Americans’ theological beliefs have changed to accommodate post-pandemic practice


NASHVILLE, Tenn. (BP)—Americans have experienced seismic changes over the past two years, including, for many, the way they attend church. The change in behavior coincides with a change in theology.

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The biennial study on the state of theology conducted by Lifeway Research revealed relative stability in some of the religious and cultural beliefs of American adults. After months of quarantine and social distancing, however, Americans increasingly believe that worshiping outside of a church is as good as attending religious services.

In March 2020, when the COVID-19 pandemic was just beginning in the United States, 58% of Americans said that worshiping alone or with family was a valid replacement for regular church attendance, with 26% saying Totally agree. In 2022, 66% believe that worshiping outside of a local congregation is as valid as worshiping with one, with 35% strongly agreeing.

Additionally, most Americans (56%) do not believe that every Christian has an obligation to join a local church. Less than 2 in 5 (36%) say this is something all Christians should do.

Lifeway Research tracking surveys throughout the pandemic found US Protestant churches were open at pre-pandemic levels in the summer of 2021 and into 2022, but as of the start of this year, few churches had reached pre-pandemic attendance levels.

Religious identity, beliefs and behavior are interrelated,” said Scott McConnell, executive director of Lifeway Research. “When in-person church attendance behaviors were disrupted and habits were broken, it affected some Americans’ beliefs about the need to come together with other believers to worship.”

While many theological beliefs remain stable, those that have changed point to areas where a changing American culture may impact Americans’ religious outlook.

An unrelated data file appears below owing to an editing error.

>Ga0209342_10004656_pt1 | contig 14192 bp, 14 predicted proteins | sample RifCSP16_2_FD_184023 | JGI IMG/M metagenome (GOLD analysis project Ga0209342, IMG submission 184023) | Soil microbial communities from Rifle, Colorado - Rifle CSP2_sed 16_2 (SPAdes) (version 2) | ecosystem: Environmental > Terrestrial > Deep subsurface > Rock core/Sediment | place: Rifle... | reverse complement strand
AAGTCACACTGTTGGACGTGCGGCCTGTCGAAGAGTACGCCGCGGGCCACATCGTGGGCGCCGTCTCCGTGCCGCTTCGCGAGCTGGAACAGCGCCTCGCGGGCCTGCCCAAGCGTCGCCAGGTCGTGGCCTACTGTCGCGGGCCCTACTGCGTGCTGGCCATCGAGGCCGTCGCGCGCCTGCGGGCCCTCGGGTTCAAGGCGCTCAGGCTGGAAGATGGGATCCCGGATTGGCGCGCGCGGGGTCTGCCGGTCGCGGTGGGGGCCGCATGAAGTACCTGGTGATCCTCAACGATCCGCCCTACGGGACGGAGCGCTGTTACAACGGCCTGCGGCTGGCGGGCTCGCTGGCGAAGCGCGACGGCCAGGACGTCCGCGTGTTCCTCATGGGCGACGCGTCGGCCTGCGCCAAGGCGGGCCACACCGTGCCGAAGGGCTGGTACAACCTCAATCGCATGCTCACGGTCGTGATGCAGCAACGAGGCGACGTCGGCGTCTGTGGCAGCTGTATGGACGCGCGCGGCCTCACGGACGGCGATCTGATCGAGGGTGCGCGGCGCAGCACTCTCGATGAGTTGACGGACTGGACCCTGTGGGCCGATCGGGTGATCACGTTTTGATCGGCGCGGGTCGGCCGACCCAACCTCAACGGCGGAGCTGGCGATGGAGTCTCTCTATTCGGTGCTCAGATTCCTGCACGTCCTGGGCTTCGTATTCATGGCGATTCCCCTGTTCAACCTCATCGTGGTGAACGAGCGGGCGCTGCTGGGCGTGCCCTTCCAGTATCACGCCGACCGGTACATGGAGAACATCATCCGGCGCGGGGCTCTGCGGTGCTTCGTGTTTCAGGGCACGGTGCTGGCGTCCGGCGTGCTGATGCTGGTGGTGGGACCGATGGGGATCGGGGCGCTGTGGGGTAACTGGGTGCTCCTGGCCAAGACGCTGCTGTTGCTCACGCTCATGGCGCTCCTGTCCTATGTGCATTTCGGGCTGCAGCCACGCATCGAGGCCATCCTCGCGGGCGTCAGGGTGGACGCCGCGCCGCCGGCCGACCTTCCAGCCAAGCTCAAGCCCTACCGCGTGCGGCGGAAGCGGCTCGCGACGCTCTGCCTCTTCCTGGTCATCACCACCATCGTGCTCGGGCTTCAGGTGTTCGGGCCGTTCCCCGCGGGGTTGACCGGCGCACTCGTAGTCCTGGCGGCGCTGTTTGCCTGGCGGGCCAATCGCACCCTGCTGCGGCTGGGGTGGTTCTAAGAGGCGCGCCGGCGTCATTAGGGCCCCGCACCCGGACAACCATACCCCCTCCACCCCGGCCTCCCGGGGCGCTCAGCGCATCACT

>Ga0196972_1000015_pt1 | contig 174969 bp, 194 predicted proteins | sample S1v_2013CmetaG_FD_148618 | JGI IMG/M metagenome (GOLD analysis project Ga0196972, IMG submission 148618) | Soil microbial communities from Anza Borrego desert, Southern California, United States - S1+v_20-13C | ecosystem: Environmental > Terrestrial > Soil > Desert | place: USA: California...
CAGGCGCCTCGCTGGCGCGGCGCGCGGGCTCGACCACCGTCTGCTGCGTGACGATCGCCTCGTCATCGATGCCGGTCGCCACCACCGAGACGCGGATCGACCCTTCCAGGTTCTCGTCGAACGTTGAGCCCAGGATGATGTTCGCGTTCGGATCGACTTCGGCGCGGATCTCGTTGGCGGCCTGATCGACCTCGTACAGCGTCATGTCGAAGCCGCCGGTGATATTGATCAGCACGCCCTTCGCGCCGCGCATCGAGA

The 2022 State of Theology study, sponsored by Ligonier Ministries, polled more than 3,000 Americans and tracks previous versions in 2014, 2016, 2018 and 2020.

God-sized confusion

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Most Americans believe in God, but they don’t know who the divine is.

While 66% of American adults say God is a perfect being and cannot make mistakes, half (51%) say God learns and adapts to different circumstances.

Nearly 7 in 10 Americans (67%) say God accepts worship from all religions, including Christianity, Judaism and Islam. A similar percentage (71%) say there is one true God in three persons: God the Father, God the Son, and God the Holy Spirit.

Although a majority of Americans affirm a triune God with three divine persons, most still do not know how this applies to Jesus or the Holy Spirit. Just over half (55%) believe that Jesus is the first and greatest created being. Another 53% say he was a great teacher but not God. Nearly 3 in 5 (59%) believe the Holy Spirit is a force but not a personal being.

Thinking about these theological beliefs, most Americans classify them as opinions, not facts. For 60% of American adults, religious belief is a matter of personal opinion; it is not the objective truth.

“A lot of Americans think of God as if he’s only revealed himself in some vague, indefinable way. They seem to fill in the gaps with whatever they want to believe,” McConnell said. striking between what Americans believe about God and how He is revealed in great detail in the Bible.”